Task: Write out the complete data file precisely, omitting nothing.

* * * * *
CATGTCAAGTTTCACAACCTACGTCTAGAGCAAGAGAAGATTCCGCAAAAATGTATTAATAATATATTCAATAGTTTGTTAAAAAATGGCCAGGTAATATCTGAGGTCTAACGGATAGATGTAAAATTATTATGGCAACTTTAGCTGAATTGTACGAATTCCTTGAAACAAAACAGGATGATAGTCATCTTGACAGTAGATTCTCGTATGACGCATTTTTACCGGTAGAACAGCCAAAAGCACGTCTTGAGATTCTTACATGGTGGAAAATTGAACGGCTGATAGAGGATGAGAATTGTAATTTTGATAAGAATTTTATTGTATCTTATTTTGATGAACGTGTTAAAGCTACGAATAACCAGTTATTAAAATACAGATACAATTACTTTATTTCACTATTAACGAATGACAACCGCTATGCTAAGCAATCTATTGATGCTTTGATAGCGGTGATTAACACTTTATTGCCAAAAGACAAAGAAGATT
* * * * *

CATGTCAAGTTTCACAACCTACGTCTAGAGCAAGAGAAGATTCCGCAAAAATGTATTAATAATATATTCAATAGTTTGTTAAAAAATGGCCAGGTAATATCTGAGGTCTAACGGATAGATGTAAAATTATTATGGCAACTTTAGCTGAATTGTACGAATTCCTTGAAACAAAACAGGATGATAGTCATCTTGACAGTAGATTCTCGTATGACGCATTTTTACCGGTAGAACAGCCAAAAGCACGTCTTGAGATTCTTACATGGTGGAAAATTGAACGGCTGATAGAGGATGAGAATTGTAATTTTGATAAGAATTTTATTGTATCTTATTTTGATGAACGTGTTAAAGCTACGAATAACCAGTTATTAAAATACAGATACAATTACTTTATTTCACTATTAACGAATGACAACCGCTATGCTAAGCAATCTATTGATGCTTTGATAGCGGTGATTAACACTTTATTGCCAAAAGACAAAGAAGATT